E. Cobham Brewer 18101897. Dictionary of Phrase and Fable. 1898.
Glasse (Mrs. Hannah),
a name immortalised by the reputed saying in a cookery book, First catch your hare, then cook it according to the directions given. This, like many other smart sayings, evidently grew. The word in the cookery-book is cast (i.e. flay). Take your hare, and when it is cast (or cased), do so and so. (See CASE, CATCH YOUR HARE.)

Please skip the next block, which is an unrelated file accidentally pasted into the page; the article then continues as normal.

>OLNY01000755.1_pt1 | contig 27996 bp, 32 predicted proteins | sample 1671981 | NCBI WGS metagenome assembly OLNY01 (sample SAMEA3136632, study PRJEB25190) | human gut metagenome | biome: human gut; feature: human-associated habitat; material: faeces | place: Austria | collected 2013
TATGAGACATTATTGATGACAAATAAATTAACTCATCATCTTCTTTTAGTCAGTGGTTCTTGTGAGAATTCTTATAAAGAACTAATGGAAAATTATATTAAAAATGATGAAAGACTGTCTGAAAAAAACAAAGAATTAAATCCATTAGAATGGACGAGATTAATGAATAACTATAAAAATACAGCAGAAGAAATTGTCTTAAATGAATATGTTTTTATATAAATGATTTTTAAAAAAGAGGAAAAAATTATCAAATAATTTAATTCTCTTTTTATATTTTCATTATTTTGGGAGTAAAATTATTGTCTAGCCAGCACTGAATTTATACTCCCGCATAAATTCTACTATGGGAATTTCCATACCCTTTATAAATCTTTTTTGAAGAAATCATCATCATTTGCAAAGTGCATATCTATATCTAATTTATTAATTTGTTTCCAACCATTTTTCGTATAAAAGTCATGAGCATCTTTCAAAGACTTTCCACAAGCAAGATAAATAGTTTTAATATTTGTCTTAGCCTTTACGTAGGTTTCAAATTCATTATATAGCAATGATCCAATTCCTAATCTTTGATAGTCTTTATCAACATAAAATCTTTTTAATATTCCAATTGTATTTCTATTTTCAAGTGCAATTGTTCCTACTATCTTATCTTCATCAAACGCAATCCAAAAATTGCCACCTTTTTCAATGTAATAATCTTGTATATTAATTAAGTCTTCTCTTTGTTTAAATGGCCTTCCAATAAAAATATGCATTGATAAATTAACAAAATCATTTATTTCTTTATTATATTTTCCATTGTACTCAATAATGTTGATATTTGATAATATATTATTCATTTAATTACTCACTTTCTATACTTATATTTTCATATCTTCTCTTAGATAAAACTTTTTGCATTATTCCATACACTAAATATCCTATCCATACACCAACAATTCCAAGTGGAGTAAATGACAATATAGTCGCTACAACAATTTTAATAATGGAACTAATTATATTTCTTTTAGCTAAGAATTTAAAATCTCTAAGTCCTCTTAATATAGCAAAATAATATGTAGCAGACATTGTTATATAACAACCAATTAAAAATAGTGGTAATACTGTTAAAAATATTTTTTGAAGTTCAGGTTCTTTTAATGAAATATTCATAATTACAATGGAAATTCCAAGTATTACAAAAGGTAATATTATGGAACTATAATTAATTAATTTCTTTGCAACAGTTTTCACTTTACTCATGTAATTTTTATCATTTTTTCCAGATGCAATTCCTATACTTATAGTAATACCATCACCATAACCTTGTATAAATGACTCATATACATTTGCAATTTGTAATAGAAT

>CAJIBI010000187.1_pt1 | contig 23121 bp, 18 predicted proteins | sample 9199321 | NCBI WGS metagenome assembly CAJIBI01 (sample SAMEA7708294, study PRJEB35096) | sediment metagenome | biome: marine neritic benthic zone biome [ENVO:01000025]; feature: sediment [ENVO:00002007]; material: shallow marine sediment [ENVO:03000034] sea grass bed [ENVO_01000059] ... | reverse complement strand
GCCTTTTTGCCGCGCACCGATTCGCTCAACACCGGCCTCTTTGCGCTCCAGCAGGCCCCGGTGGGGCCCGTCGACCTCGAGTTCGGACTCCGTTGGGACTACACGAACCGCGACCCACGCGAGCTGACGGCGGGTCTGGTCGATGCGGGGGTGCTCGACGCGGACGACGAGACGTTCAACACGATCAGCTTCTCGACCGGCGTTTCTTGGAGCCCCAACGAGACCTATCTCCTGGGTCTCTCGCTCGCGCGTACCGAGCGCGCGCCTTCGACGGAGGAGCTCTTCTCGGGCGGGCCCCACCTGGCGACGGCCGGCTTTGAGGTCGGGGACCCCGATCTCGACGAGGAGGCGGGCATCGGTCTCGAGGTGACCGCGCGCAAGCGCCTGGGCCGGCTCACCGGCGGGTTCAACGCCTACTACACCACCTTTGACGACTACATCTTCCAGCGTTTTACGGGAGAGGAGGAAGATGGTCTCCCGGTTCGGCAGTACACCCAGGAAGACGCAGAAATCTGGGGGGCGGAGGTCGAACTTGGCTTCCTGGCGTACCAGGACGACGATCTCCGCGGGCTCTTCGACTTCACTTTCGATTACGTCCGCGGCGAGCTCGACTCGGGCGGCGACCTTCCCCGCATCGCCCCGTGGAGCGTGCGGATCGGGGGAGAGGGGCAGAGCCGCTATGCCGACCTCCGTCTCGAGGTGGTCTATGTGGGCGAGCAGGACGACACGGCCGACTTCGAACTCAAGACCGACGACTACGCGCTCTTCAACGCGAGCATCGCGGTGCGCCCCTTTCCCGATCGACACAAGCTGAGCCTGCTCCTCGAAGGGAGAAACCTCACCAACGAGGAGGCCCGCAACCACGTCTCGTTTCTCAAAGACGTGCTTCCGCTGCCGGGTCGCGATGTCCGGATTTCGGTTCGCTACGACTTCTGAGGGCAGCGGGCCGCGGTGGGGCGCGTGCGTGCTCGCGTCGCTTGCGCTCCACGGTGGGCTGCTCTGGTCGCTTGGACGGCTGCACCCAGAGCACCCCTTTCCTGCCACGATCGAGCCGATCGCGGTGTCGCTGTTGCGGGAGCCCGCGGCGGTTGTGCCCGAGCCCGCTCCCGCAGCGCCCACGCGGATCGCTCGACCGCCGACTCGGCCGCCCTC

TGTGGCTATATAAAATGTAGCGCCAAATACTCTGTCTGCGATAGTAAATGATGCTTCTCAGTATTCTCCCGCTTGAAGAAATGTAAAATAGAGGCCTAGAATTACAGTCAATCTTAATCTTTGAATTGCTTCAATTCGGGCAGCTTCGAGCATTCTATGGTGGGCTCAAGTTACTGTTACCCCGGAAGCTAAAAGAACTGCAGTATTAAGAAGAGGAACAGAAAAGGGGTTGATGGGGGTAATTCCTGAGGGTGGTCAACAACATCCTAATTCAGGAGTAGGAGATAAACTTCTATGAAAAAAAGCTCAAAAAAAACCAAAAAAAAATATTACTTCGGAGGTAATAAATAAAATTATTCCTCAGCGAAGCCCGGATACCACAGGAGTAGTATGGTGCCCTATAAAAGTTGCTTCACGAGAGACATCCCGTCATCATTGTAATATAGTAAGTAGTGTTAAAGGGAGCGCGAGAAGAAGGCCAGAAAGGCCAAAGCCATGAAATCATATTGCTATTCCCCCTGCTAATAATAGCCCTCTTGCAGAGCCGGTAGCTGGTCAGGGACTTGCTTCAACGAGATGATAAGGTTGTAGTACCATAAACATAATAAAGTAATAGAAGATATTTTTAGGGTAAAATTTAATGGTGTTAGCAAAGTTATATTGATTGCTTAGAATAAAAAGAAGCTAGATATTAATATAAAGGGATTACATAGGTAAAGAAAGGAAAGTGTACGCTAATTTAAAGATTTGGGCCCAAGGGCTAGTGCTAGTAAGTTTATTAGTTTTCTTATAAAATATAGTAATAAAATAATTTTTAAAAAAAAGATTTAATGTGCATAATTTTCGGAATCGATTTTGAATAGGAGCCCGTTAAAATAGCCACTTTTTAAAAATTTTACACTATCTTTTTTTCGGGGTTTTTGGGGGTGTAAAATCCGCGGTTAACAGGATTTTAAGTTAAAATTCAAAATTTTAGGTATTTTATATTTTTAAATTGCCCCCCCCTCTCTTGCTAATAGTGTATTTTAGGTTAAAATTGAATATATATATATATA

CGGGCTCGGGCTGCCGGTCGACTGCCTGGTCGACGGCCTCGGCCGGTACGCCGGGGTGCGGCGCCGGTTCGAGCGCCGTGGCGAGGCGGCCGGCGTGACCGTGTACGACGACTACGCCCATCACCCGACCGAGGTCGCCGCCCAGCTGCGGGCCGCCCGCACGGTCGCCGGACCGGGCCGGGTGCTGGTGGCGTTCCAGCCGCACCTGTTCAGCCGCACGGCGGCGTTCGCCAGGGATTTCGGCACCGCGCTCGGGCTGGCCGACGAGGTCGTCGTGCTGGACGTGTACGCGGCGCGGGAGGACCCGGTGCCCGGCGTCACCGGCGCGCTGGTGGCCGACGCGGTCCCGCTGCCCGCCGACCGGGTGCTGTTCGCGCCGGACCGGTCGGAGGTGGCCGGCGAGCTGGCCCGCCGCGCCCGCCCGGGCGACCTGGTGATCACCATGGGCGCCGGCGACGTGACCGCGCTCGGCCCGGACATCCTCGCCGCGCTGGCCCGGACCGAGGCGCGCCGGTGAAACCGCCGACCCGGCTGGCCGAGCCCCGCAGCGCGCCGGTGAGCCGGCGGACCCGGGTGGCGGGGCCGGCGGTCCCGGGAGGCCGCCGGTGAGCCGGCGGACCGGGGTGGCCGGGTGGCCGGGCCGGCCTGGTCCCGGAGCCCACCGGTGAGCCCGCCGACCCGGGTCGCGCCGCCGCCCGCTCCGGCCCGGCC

Well make you some sport with the fox ere we case him.Shakespeare: Alls Well, etc., iii. 6.
Some of them knew me,
Else had they caused me like a cony.
Beaumont and Fletcher: Loves Pilgrimage, ii. 3.
First scotch your hare (though not in Mrs. Glasse) is the East Anglian word scatch (flay), and might suggest the play of words. Mrs. Glasse is the pseudonym which Dr. John Hill appended to his Cooks Oracle.